elevated mixed layer with 700-500mb lapse rates around 7C/km. Lift
to be provided by a shortwave trough and associated QG forcing and
divergence ahead of exit region of 300mb jet. They may be a
mesoscale convective complex in northern Great Lakes/Ontario
moving into the area during late Thursday night/early Friday
morning as a result. Not really looking for much of a severe
threat tonight but can`t rule out the possibility of a few
stronger thunderstorm cells toward Friday morning.
South to southwest winds will continue all night tonight and as a
result low temps will only be in the mid 60s to lower 70s.
.SHORT TERM /SATURDAY THROUGH SATURDAY NIGHT/...
-- Changed Discussion --As of 303 PM EDT Thursday...By Saturday another potentially
active weather day is in store as secondary and fairly robust
northern stream shortwave drops southeast through the region.
Reasonably steep mid-level lapse rates and boundary layer
instability along with 35 to 50 kts of deep-layer shear all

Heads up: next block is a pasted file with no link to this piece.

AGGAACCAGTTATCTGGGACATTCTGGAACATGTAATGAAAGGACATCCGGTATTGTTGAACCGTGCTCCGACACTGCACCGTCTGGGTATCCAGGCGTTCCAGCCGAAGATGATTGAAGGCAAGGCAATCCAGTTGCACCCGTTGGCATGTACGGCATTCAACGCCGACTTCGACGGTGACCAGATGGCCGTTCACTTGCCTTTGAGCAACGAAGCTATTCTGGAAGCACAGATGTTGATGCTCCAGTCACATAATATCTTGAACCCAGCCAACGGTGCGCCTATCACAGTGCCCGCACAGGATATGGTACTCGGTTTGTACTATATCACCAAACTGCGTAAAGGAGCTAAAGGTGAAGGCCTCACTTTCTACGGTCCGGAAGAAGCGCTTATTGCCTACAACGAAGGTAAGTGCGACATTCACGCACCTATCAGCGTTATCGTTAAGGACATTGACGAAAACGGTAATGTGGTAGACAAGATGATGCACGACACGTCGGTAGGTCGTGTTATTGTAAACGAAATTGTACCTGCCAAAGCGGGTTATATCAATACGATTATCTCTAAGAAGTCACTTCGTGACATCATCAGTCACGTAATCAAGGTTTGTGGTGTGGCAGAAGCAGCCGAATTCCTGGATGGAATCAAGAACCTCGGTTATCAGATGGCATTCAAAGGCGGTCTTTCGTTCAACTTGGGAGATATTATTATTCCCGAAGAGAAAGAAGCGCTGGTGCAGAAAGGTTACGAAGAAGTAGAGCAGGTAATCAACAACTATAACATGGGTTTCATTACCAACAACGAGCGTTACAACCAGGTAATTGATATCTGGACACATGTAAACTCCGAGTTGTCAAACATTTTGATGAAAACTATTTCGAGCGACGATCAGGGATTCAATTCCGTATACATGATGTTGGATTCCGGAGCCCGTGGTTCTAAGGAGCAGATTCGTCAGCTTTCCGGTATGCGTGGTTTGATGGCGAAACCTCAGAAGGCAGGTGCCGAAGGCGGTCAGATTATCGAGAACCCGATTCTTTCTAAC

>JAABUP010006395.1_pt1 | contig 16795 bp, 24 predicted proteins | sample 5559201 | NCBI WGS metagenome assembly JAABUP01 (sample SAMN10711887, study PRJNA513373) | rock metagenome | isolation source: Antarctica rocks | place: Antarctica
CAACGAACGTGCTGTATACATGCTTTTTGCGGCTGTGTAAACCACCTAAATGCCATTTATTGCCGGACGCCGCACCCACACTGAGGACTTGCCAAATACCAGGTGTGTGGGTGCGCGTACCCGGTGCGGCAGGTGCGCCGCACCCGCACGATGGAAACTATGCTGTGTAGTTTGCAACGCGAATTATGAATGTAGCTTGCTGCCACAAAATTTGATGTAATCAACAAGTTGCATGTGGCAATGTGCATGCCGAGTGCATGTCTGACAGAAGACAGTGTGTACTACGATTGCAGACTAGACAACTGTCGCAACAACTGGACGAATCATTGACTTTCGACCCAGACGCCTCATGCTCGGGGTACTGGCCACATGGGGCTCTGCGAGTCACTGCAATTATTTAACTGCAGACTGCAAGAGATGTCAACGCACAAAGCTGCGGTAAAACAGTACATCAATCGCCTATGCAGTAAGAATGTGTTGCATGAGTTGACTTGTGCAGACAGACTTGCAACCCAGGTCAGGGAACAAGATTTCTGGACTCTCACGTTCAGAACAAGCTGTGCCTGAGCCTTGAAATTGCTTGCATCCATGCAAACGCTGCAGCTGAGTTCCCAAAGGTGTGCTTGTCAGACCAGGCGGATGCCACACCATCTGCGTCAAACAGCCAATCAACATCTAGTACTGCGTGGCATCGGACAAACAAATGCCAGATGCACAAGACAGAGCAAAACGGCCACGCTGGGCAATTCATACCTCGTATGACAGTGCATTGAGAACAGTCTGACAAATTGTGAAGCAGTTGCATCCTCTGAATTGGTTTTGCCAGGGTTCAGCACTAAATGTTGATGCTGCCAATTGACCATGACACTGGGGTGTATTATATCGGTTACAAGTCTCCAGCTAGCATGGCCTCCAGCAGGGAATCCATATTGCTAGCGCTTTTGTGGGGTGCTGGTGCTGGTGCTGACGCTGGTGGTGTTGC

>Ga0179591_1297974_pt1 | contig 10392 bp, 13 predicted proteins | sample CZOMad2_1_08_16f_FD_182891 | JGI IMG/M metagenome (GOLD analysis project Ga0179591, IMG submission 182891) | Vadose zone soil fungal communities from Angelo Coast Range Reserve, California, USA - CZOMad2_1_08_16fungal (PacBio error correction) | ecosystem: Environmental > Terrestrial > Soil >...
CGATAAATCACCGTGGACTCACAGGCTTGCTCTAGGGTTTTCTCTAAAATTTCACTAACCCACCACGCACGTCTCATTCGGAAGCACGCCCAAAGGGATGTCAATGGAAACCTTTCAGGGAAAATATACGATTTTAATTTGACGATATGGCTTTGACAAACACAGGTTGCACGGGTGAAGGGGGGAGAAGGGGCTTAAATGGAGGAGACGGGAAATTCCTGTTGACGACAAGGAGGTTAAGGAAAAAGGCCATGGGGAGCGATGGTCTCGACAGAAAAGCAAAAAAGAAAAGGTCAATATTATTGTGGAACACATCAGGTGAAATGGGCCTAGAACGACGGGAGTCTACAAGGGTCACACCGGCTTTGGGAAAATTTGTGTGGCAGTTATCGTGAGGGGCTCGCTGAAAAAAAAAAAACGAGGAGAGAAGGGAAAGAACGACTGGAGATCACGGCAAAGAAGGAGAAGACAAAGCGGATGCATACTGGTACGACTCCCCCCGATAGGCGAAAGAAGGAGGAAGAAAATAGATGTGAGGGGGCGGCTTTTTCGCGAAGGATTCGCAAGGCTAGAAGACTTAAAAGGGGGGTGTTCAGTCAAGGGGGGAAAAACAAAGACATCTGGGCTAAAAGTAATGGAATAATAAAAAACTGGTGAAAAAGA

support this idea. Thus prior forecast of scattered to numerous
showers/storms, a few strong to perhaps severe, still appears
reasonable and have leaned toward a blend of consensus and WPC
progs for timing of pops/weather. High temperatures in the 78 to
86 range and rather humdid.
Evening convection then wanes fairly quickly from midnight onward if
not sooner Saturday night as shortwave energy pulls across the area
and is replaced by building heights and surface high pressure by
Sunday morning. Again, a few of the storms could be on the strong
side early. Low temperatures in the 50s to around 60. There could be
some patchy fog here and there but given lingering wind fields aloft
confidence is on the lower side at this point.
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.LONG TERM /SUNDAY THROUGH THURSDAY/...
-- Changed Discussion --As of 303 PM EDT Thursday...High pressure then builds atop the
region on Sunday providing for an ideal mid-summer day with plenty
of sun and moderate humidity levels. After a partly cloudy and